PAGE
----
Today was a long day and I didn't get to dig into the tree-pulp edition of The Washington Post until after dark, during a later-than-normal commuter train home to the south side of Baltimore. The front page was, of course, dominated by the coverage of the dedication -- finally -- of the Martin Luther King Jr. Memorial on the National Mall.
I have, you will not be surprised to learn, long been fascinated by the evolution of the Rev. Dr. Martin Luther King, Jr., into Dr. Martin Luther King, Jr. Thus, I dug into the news coverage looking for signs that "the Rev." remained in place. Alas, the answer is "no."
Visually, the coverage contained quite a bit of religion. Some people came for church.
In terms of the words, however, this event was all about politics, race and, well, politics. If you wanted to know all about the political controversies and triumphs surrounding this man, the Post was the place to go.
There was, apparently, little or no need to this team of reporters and editors to cover the role that Christian faith and biblical oratory played in the inspiring and tumultuous life of one of the most important religious leaders in the history of our nation.
Looking for the Baptist preacher in this story?
Well, President Barack Obama was quoted, in the Post:
Obama spoke shortly after 11 a.m. in a VIP area on the grounds of the memorial, cordoned off from the general public. His speech was broadcast live to the public and on television.
He praised King as the “black preacher with no official rank or title who somehow gave voice to our deepest dreams and our most lasting ideals.”
That's it, in terms of the newsprint. The actual content of the president's address contained much more than that, in terms of religious content. For example, the following language struck me as particularly significant for those with the ears to hear:
It is precisely because Dr. King was a man of flesh and blood and not a figure of stone that he inspires us so. His life, his story, tells us that change can come if you don’t give up. He would not give up, no matter how long it took, because in the smallest hamlets and the darkest slums, he had witnessed the highest reaches of the human spirit; because in those moments when the struggle seemed most hopeless, he had seen men and women and children conquer their fear; because he had seen hills and mountains made low and rough places made plain, and the crooked places made straight and God make a way out of no way.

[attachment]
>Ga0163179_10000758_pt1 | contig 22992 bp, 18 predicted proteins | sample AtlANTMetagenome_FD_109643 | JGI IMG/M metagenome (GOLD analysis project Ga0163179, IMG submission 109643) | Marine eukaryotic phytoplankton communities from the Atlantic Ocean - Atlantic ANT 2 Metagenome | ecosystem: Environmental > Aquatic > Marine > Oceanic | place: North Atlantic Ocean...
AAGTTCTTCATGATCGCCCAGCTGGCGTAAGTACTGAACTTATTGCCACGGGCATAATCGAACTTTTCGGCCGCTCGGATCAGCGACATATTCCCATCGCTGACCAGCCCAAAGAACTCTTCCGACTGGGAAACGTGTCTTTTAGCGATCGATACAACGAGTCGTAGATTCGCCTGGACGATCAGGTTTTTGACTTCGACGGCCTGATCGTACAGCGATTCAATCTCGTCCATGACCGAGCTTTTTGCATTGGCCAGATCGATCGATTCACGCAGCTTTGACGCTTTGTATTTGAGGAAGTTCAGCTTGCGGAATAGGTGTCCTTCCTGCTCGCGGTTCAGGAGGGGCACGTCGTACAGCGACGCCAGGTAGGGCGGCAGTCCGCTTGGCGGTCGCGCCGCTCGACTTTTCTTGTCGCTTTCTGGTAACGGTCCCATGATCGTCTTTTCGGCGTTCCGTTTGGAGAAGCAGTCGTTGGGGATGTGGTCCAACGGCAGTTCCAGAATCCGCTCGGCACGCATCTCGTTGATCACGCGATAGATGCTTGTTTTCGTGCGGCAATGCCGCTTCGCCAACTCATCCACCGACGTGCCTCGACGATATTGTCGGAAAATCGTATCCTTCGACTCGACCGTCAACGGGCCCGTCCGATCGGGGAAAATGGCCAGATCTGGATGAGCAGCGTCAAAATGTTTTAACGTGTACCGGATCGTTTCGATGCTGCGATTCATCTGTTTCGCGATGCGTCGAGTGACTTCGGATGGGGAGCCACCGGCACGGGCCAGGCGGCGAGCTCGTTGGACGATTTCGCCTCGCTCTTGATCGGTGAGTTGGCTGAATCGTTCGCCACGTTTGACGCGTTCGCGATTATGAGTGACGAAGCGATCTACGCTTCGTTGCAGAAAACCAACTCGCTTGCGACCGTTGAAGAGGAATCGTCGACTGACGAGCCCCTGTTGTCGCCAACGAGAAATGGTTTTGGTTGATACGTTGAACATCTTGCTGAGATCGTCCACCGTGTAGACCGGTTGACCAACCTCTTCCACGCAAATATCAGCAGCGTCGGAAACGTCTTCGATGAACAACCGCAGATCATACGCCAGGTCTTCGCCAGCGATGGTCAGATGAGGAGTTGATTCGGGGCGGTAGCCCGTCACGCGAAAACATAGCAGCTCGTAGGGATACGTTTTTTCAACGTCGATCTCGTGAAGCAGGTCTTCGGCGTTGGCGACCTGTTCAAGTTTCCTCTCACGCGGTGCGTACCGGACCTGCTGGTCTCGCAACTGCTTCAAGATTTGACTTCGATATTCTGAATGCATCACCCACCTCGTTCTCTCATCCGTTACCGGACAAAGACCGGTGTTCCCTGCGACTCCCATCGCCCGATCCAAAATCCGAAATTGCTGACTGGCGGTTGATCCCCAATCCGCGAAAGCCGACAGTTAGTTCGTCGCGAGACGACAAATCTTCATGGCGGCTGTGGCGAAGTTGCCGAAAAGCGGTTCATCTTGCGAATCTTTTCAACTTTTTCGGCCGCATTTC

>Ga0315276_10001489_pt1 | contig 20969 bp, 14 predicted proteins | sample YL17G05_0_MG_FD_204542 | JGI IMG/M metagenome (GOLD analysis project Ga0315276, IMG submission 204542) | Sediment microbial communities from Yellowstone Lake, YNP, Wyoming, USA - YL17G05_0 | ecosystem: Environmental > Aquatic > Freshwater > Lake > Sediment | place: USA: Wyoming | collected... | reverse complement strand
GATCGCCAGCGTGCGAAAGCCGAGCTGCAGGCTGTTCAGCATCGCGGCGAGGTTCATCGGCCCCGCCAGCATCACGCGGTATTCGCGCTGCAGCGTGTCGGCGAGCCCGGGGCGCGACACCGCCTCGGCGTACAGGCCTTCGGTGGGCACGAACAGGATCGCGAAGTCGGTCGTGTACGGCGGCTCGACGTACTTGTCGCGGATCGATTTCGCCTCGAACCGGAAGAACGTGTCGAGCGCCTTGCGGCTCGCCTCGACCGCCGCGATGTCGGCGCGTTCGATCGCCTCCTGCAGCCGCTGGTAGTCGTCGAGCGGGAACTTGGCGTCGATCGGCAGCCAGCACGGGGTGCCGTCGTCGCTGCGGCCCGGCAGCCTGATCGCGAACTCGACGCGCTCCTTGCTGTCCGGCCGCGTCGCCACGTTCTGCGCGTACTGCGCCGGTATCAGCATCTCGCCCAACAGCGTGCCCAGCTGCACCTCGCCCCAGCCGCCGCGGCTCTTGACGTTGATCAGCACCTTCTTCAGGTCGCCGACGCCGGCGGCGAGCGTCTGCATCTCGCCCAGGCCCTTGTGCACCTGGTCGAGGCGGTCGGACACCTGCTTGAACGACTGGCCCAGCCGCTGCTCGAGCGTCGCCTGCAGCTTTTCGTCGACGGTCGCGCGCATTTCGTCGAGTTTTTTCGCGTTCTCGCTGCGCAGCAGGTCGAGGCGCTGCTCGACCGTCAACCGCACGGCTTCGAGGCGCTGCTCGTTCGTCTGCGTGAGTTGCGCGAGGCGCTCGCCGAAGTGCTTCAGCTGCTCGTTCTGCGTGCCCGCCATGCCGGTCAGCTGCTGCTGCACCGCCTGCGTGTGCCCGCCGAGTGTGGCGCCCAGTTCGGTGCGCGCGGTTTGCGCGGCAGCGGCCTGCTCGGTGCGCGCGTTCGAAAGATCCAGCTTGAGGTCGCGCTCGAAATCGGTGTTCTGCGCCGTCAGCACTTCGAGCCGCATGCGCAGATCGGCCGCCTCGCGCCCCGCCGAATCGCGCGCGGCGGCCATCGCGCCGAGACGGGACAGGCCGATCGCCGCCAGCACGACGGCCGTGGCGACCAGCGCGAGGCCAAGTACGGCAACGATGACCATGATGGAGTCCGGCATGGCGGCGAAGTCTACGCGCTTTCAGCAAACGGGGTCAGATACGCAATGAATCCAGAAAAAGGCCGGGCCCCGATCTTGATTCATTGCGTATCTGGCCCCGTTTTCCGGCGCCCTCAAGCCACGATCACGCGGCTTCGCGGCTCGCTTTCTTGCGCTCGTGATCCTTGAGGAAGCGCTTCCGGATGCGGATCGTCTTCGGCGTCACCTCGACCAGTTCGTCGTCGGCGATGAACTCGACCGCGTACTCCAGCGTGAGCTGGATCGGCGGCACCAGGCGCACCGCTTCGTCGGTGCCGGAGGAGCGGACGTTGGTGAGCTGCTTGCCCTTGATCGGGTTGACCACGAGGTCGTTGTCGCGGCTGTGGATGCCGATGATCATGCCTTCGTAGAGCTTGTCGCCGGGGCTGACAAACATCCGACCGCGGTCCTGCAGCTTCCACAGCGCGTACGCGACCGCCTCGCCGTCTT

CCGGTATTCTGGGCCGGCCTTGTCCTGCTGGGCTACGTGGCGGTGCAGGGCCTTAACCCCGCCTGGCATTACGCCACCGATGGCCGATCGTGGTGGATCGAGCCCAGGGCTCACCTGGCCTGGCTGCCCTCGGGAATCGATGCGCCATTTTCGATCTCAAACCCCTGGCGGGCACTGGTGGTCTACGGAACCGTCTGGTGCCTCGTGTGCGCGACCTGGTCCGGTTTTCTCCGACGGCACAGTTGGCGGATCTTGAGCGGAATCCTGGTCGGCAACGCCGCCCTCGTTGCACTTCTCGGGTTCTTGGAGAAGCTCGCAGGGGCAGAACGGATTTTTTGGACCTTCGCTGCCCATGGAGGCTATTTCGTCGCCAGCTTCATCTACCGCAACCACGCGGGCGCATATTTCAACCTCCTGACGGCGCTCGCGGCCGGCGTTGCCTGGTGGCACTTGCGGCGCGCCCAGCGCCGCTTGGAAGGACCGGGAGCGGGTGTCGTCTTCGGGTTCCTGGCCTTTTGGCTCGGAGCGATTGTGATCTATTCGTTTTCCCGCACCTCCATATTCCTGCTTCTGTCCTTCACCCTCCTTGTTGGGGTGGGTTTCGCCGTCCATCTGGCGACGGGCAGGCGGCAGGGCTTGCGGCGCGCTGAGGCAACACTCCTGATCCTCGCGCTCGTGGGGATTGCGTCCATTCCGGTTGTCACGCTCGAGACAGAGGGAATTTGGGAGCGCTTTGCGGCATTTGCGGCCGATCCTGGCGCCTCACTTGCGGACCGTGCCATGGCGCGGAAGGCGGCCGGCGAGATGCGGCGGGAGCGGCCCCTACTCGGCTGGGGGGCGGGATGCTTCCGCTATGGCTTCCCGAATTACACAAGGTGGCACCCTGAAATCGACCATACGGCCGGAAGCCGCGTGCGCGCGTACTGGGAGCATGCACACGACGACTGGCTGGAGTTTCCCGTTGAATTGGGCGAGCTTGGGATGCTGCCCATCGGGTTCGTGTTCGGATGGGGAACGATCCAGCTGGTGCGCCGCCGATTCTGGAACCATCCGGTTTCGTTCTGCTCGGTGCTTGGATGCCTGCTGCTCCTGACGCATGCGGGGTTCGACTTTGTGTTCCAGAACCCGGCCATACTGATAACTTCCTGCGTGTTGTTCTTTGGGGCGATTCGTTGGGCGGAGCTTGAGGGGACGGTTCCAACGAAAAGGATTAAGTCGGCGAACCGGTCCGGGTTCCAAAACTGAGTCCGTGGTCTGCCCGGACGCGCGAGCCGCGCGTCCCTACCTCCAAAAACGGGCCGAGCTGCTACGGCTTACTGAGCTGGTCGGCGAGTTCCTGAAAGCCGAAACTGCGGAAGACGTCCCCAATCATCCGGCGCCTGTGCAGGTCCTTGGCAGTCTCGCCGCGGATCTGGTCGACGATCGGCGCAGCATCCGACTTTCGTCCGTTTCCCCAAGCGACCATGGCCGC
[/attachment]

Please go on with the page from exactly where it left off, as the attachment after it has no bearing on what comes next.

Maybe that final biblical image was a bit too complex to be included.
However, there was one other reference in the Post coverage suggesting that this event was rooted in religious faith, just as much as it was in politics. Once again, the great Aretha Franklin was on hand and, well, she delivered the goods.
She sang the Gospel classic "Precious Lord, Take My Hand" because, according to the cutline on one of the inside photographs, the queen of soul noted that this hymn (click here for a classic performance) was "a favorite of the Rev. Martin Luther King, Jr." Thus, in honor of "the Rev." she sang:
Precious Lord, take my hand Lead me on, let me stand I am tired, I am weak, I am worn Through the storm, through the night Lead me on to the light Take my hand precious Lord, lead me home
When my way grows drear Precious Lord linger near When my life is almost gone Hear my cry, hear my call Hold my hand lest I fall Take my hand precious Lord, lead me home
When the darkness appears And the night draws near And the day is past and gone At the river I stand Guide my feet, hold my hand Take my hand precious Lord, lead me home
Precious Lord, take my hand Lead me on, let me stand I'm tired, I'm weak, I'm lone Through the storm, through the night Lead me on to the light Take my hand precious Lord, lead me home
So these words were included in the ceremony on the mall.